Chroma Key Green (or Blue Screen) Setup

Updated: 23 January 2013

Here are some studio settings that work great for an indoor portrait of a subject against a green screen or a blue screen:

  • A: two slave flashes or monolights set to 12 W·s (or no more than 15 W·s) for lighting up the green screen
    • make sure these are diffused light (here, i bounced them off umbrellas)
    • set them at 45° to the green screen for even lighting
    • the screen should be less bright than the subject
    • make sure these light sources are not falling on the subject
  • B: white reflector to fill shadows in subject
  • C: camera on tripod, in Manual mode
    • “shutter speed” set to 1/250 s, or slower if your monolights require it
    • aperture set to f/4.5 (the fabric/muslin of the green screen should be blurred)
    • ISO set to 50
  • D: master flash or monolight attached to camera via sync/PC cable; light energy set to 50 W·s
    • this light simulates the primary light source (e.g., the sun) of the photo you’re going to use for the background
    • you need to move this light source up/down and left/right to get the right location (for proper shadows and reflections on subject)
    • you also need to match the hardness/softness of this light by moving it closer/father from the subject and/or modifying the umbrella or other diffuser — in this case i shot through a translucent white umbrella

Other Points:

  • Green light will bounce off B into subject’s face; if you have 4 lights, then use a fill light instead of reflector at B to solve this problem; I don’t have 4 lights, so my solution is in post-processing: in FxHome PhotoKey, I set “Spill Suppression” to Extended
  • Take a shot of a gray card so you can adjust white balance later (i recommend shooting in RAW mode)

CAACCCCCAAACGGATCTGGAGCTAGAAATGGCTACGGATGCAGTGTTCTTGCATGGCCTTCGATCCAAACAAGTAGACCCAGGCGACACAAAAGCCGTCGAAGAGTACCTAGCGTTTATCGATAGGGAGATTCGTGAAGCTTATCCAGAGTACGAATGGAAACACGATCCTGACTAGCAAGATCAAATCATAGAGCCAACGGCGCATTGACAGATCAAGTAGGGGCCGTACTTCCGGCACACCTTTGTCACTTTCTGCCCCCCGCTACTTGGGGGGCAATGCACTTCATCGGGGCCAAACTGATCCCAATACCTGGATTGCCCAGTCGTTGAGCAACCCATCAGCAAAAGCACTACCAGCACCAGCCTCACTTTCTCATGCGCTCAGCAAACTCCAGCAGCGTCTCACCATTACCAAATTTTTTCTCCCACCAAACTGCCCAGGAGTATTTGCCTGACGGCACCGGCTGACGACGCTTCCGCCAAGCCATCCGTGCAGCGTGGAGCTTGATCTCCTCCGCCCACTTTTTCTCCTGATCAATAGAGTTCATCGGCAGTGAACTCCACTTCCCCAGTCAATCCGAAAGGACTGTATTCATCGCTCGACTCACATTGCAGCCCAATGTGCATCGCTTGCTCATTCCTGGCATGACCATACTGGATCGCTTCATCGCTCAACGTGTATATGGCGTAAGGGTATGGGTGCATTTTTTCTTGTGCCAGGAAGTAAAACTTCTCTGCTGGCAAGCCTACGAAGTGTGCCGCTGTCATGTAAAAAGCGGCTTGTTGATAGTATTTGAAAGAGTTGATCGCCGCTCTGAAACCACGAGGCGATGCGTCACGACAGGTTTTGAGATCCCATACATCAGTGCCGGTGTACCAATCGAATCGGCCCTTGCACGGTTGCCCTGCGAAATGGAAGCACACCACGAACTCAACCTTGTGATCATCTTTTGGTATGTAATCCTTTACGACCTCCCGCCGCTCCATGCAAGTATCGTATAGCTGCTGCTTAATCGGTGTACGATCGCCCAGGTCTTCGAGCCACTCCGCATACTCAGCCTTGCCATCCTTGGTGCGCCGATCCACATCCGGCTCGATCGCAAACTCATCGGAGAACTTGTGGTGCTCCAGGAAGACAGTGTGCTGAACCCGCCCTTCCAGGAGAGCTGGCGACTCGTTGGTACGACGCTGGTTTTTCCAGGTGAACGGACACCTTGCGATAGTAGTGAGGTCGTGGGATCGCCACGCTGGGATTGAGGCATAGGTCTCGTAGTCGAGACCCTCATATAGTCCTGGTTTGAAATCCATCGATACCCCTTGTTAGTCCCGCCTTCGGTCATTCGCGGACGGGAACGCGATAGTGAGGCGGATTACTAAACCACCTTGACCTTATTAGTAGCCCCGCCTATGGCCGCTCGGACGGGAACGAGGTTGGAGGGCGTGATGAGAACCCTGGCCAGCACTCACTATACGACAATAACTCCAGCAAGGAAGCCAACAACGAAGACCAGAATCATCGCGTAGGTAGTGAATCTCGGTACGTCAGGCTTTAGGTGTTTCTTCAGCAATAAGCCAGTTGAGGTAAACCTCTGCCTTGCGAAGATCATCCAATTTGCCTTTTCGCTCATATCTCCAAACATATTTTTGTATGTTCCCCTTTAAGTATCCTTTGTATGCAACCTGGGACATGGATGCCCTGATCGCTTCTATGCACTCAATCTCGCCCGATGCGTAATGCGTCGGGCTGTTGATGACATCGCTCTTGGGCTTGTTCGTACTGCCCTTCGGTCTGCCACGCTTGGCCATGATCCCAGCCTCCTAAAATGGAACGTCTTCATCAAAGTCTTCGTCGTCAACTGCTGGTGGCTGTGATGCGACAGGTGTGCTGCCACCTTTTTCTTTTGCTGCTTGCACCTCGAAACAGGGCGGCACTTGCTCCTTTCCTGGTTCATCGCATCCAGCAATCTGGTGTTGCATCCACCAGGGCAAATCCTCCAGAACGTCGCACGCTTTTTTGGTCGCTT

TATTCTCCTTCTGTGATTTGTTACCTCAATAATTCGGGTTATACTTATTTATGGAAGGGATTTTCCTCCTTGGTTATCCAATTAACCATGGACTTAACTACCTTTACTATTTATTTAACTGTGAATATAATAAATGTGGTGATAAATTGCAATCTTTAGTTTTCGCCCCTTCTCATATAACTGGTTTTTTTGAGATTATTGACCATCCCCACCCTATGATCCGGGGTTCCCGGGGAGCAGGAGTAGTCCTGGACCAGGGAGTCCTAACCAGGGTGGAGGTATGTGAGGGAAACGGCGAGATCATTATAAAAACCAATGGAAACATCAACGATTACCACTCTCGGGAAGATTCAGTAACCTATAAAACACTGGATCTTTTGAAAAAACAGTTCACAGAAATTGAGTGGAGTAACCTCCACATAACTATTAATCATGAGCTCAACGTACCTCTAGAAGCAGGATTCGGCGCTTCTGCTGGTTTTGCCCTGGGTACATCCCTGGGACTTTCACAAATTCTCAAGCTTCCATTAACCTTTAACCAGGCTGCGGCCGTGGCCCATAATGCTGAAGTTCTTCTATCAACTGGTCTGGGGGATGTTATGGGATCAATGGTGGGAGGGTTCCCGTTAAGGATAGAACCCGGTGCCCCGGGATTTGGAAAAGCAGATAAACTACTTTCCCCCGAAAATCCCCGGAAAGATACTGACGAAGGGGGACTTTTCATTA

• If your subject’s feet are going to be in the final photo, be sure the green screen fabric/muslin is draped forward underneath his/her feet
  • Check your photo after you take it; zoom in using the LCD panel and make sure:
    • subject is in clear focus
    • green screen is out of focus
    • histogram looks good (no lost highlights or shadows)
    • green is less bright than the subject
    • shadows/reflections on subject match the background photo you’re going to use
    • lighting is even (and diffuse) across the green screen
  • For post-production, I recommend the PhotoKey software, which you can find at fxhome.com; you may decide to use PhotoKey first and then PhotoShop later; Here are some things I’ve learned about PhotoKey:
    • Matte view is very useful—turn it on and remember that your goal is to get rid of grey areas;
    • If there is green reflecting onto subject’s skin (see note above), then change the Spill Suppression settings
    • If the edge is weird, play with the Edge Color slider;
    • If green in the subject’s clothing is being removed:
      1. If easy, just use a Mask to ignore the area with green;
      2. Otherwise, slide Hue Balance to minimize the problem.

3 thoughts on “Chroma Key Green (or Blue Screen) Setup

  1. Pingback: Chroma Key Green Screen – Jonas Lee Photography

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